Today, the military-civilian divide is greater than at any other time in American history. The percentage of Americans who have served in the military is lower today than ever since the end of World War II. While fewer people in uniform seem like it means fewer wars, it is, in reality, a symptom of a nation lulled to sleep by a media more interested in entertainment than world news.

Today, more than at any other time in American history, the United States Armed Forces are engaged in combat at more hot spots around the globe than ever. The low percentage of Americans serving in uniform and a nation focused on other things hides these truths. Do you know someone serving in uniform? Chances are, you don’t. If you are old, like me, you probably know a veteran or two. If you are under forty-five, your chance of even knowing someone who has donned the uniform in defense of our union is low.

Today, Lillian and I live comfortably in a gated community surrounded by our middle-income neighbors, who are your stereotypical patriotic yet politically polarized group. We get together but forgo conversations of religion or politics and are oblivious to the fact that two Navy F-18S destroyed terrorist cells in Syria and Iraq yesterday. While a few of my neighbors served in uniform, only one other neighbor that I know made it a career. I’m sure there are others in our community, but I haven’t met them yet. Are these 498 people good citizens? Would they have answered our nation’s call if need be? You bet.

A few months ago, I asked myself how many of the thousands of fans at the college football championship game had ever served. After playing the national anthem and retiring the colors, the six service member color guards retreated and left the stadium. I suspected that the number of veterans had been reduced by half. Seventy-two thousand eight hundred eight people were in the stands in Houston for the game. When those six service members left the field, I bet that very few veterans remained to watch the game. Congratulations, Michigan, by the way. I was rooting for the other guys. It’s too bad both teams couldn’t have won. Both had excellent coaches, and the players were well deserving to win.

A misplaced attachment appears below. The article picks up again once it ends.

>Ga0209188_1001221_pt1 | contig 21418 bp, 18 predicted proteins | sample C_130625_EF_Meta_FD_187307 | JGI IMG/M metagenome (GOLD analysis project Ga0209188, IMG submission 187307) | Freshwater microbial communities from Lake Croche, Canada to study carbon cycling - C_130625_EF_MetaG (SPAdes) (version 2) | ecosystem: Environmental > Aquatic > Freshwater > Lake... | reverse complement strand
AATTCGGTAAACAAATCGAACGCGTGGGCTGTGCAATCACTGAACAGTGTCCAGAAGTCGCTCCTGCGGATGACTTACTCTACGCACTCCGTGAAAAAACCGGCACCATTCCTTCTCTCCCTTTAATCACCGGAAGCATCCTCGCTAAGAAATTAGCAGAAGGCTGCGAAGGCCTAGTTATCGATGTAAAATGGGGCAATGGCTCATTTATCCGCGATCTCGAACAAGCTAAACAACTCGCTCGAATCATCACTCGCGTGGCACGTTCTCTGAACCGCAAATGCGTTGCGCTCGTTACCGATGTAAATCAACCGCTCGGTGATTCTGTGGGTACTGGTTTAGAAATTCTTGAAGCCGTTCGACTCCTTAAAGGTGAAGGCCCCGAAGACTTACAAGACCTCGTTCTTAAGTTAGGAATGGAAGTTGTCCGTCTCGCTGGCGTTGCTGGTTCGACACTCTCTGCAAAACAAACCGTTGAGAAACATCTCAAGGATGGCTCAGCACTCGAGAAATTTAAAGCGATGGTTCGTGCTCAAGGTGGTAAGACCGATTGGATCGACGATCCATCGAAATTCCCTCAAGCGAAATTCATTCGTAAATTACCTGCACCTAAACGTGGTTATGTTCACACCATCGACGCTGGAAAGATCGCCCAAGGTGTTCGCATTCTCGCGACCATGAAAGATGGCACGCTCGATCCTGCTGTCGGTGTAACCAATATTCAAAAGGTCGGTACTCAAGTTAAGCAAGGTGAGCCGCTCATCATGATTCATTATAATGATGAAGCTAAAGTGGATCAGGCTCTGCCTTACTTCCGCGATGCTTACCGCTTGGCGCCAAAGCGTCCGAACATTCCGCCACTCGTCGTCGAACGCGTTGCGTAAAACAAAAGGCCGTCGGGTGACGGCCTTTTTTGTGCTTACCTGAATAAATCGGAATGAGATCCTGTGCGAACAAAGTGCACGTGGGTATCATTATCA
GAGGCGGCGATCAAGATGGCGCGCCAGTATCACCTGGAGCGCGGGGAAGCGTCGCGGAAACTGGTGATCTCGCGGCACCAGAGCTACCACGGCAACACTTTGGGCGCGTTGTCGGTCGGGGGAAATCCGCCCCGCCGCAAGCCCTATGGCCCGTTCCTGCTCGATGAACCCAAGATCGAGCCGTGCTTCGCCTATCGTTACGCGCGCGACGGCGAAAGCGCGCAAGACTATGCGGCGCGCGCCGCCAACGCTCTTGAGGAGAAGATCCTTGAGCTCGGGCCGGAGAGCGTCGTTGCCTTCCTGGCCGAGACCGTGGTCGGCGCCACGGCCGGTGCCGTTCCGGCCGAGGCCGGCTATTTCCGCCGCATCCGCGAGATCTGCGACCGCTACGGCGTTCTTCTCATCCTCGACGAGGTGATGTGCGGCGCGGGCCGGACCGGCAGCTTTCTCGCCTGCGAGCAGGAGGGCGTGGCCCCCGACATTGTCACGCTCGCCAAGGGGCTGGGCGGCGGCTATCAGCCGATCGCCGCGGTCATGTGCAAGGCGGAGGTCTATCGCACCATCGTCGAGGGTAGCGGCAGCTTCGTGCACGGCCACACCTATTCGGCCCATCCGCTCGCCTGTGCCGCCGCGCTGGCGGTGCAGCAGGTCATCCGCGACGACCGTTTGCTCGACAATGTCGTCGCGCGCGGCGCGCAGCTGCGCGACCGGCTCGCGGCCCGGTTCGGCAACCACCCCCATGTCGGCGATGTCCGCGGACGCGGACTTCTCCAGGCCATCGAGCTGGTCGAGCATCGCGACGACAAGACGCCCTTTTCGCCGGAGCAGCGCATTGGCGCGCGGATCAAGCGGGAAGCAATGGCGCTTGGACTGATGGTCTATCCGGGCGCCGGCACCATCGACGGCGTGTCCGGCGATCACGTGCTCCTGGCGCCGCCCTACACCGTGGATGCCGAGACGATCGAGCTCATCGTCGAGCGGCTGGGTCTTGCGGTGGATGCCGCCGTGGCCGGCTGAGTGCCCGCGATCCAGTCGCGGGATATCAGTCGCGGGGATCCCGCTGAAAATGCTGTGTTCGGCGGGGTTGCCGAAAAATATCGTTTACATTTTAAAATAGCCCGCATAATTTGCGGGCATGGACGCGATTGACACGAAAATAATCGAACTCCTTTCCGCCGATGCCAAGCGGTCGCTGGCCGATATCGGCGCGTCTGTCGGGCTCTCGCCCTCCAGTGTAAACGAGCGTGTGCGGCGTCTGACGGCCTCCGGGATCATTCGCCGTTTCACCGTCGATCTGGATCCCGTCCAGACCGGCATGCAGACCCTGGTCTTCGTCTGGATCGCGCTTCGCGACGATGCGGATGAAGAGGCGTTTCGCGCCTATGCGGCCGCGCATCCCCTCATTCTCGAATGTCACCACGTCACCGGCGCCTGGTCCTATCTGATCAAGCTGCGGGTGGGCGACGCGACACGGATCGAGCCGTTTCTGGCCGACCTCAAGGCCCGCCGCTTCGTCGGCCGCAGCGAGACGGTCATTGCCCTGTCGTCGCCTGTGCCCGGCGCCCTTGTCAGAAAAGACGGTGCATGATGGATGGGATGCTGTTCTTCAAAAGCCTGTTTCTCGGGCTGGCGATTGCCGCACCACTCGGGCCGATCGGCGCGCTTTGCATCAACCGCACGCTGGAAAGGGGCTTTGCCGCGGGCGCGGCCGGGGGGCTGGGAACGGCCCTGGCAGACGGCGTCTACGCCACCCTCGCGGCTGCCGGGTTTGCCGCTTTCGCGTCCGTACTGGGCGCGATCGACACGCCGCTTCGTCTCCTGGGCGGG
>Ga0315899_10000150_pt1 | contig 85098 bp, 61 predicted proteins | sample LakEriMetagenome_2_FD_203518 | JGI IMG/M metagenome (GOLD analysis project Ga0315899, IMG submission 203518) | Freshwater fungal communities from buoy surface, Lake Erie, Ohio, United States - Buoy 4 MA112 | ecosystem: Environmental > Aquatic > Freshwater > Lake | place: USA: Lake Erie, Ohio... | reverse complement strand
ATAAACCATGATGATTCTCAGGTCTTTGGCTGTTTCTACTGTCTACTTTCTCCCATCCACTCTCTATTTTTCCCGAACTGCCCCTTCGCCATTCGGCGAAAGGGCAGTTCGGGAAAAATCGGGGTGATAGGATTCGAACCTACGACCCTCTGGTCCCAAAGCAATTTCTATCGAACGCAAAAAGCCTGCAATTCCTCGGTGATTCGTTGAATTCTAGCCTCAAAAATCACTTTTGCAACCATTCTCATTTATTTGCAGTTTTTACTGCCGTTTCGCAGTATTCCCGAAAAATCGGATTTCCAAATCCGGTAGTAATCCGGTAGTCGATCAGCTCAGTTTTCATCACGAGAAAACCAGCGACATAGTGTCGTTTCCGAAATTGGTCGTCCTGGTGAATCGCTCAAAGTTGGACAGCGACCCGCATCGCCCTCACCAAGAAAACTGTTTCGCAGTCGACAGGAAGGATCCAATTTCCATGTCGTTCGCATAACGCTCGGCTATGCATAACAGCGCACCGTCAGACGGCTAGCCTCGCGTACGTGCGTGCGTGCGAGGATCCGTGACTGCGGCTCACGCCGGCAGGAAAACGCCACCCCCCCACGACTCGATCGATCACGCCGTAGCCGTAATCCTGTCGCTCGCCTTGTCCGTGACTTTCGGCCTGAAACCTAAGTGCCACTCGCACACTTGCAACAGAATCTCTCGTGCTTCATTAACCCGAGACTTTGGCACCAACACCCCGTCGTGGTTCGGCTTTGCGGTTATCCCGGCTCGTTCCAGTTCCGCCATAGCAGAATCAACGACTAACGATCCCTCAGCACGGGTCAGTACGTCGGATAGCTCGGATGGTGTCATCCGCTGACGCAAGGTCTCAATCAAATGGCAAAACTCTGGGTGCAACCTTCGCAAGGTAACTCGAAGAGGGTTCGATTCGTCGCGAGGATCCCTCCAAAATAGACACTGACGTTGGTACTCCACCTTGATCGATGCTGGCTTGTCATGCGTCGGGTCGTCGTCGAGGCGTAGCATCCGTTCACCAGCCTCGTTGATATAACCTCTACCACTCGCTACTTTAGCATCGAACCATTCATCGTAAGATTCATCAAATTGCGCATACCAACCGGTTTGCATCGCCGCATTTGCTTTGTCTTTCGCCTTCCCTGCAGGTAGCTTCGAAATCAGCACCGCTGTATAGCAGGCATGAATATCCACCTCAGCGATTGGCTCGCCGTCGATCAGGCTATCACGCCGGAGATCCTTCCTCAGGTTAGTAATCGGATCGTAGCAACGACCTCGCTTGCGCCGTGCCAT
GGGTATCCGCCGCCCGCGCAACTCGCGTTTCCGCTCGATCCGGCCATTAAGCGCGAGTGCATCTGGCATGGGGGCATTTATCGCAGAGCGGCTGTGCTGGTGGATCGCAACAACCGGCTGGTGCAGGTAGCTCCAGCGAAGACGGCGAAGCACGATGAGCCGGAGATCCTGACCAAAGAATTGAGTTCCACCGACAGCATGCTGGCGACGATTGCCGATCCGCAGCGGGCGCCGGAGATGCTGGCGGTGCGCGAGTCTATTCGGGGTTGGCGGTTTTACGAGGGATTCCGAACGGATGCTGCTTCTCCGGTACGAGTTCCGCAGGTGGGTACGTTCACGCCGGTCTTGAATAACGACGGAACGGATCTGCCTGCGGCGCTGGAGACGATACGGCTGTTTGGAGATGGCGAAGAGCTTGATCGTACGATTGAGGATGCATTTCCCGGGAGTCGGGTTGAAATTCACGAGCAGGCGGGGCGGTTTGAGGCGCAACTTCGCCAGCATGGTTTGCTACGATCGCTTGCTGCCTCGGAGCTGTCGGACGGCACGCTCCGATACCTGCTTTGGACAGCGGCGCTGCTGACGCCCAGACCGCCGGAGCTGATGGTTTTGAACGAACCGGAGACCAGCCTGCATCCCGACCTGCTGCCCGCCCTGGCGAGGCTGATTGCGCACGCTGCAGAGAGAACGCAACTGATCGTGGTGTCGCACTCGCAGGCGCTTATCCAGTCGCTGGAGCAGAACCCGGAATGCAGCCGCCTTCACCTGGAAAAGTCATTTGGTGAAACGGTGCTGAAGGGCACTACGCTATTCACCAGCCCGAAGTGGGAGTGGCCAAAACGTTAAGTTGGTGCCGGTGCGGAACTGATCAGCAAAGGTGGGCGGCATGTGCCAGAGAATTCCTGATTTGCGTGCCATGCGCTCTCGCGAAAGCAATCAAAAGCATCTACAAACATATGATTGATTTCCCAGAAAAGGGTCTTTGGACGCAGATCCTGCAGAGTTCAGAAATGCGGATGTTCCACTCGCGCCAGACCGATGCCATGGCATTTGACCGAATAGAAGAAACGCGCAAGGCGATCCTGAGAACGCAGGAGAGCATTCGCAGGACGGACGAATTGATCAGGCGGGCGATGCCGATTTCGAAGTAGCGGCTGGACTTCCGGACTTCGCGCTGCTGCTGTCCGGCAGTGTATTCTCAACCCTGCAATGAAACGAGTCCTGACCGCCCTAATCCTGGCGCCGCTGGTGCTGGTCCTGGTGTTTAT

Today, 1.4 million Americans wear the uniform and serve on active duty. Active duty military represents less than 1% of all adults. These are the only one percenters that matter.

Today, 17 million Americans can call themselves a veteran. In twenty-five years, that number will be 12 million. Veterans make up less than six percent of our population.

While 17 million Americans are veterans, only 2.24 million retired with twenty or more years defending our great land.

Today, there are 461,657 active-duty members in the U.S. Army. California has the most active-duty members in the U.S., with 158,754 personnel. This we’ll defend! Hoorah.

The Navy has 451,000 Sailors. “Non sibi sed patriae” (Not self but country).

The Air Force has 342,000 Airmen. “Aim High. Fly, Fight, Win.”

The Marines hail 245,000. Semper Fidelis (Always Faithful).

The newly minted Space Force has 154,000 Guardians. Semper Supra (Always Above).

The Coast Guard has 43,000 Coast Guardsmen to guard our nation’s borders. Semper Paratus (Always Ready).

Did you know that the U.S. Coast Guard is part of the Department of Homeland Security? It is only in times of war that it is subordinate to the U.S. Navy.

Did you know that 171 National Cemeteries scattered across the country contain the remains of America’s better angels?

Nearly 5.3 million people — including 4 million Veterans from the Revolutionary War to the war in Iraq and Afghanistan — are buried in a national cemetery.

Did you know that PFC Lee Marvin was shot in the butt on the island of Saipan during World War II? Did you know that he lies in rest next to the greatest boxer of all time, Joe Louis Barrow, at Arlington National Cemetery?

Did you know that Lena Basilone, wife of Medal of Honor recipient Gunnery Sergeant John Basilone, is buried at Riverside National Cemetery in California? The Marines offered to bury her with her husband at Arlington National Cemetery. She declined. She didn’t want to be a bother.

Today, 35,574 veterans are homeless.

One in three veterans has post-traumatic stress. FYI: it’s an injury, not a disorder.

Less than forty percent of them seek help.

Twenty-two veterans a day die by suicide.

Sorry, I missed the news. Who made the final four?

9 thoughts on “Today”

  1. If 22 illegal immigrants died every day by suicide, our political “leaders “ and the press would be all over the story.


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